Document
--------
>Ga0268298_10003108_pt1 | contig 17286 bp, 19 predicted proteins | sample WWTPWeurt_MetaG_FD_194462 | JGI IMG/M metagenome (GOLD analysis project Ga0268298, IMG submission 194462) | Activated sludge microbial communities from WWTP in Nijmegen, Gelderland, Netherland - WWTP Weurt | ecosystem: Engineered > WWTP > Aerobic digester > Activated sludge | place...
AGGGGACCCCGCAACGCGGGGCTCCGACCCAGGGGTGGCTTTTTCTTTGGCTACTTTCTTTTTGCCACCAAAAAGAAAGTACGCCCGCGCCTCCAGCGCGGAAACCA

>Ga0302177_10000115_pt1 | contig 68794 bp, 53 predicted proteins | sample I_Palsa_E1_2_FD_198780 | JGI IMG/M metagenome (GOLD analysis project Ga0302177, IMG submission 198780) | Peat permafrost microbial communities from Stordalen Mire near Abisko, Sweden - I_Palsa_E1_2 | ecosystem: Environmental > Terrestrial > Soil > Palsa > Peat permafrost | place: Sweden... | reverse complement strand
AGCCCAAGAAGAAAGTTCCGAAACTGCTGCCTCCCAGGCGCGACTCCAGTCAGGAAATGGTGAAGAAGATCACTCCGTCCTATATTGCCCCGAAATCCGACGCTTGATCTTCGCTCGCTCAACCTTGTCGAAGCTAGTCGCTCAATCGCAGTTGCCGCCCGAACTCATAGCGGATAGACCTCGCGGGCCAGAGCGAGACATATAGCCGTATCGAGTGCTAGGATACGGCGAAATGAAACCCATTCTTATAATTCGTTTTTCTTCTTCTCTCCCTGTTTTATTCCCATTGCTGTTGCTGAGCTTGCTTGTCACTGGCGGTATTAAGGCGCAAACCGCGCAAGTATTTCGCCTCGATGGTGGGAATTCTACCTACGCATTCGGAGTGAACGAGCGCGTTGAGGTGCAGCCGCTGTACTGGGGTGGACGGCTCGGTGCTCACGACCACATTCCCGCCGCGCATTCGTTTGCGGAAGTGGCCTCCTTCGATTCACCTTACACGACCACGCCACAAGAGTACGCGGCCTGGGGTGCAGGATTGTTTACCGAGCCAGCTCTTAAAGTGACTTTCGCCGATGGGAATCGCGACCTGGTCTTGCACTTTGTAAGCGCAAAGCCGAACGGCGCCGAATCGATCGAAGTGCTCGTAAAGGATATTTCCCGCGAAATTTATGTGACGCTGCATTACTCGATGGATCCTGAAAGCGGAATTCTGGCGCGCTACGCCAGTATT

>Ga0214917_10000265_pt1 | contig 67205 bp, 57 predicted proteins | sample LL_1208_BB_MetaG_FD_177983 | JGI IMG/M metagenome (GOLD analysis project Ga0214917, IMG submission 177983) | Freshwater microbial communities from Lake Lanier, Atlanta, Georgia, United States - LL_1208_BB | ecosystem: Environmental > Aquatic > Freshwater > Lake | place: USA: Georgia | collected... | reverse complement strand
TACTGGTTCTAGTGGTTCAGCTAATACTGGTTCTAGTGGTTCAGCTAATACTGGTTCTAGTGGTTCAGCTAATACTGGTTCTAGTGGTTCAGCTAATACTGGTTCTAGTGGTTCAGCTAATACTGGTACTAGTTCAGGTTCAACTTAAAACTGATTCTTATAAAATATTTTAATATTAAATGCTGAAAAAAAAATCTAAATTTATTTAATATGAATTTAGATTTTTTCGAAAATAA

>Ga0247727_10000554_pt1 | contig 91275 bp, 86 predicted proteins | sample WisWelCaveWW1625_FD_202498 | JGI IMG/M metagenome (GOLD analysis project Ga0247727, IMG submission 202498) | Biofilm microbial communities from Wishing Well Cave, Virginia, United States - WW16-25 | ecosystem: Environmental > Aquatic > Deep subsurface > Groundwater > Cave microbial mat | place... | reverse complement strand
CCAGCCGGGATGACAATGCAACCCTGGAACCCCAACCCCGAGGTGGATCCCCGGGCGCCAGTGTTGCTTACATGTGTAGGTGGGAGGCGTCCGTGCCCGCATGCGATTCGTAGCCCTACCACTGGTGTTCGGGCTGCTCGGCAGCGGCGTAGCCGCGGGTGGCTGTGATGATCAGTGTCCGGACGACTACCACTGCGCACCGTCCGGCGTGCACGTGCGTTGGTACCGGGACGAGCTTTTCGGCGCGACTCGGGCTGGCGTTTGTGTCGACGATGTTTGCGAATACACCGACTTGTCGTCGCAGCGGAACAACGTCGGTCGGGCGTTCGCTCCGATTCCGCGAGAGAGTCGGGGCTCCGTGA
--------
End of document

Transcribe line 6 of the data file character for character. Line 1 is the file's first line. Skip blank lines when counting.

TACTGGTTCTAGTGGTTCAGCTAATACTGGTTCTAGTGGTTCAGCTAATACTGGTTCTAGTGGTTCAGCTAATACTGGTTCTAGTGGTTCAGCTAATACTGGTTCTAGTGGTTCAGCTAATACTGGTACTAGTTCAGGTTCAACTTAAAACTGATTCTTATAAAATATTTTAATATTAAATGCTGAAAAAAAAATCTAAATTTATTTAATATGAATTTAGATTTTTTCGAAAATAA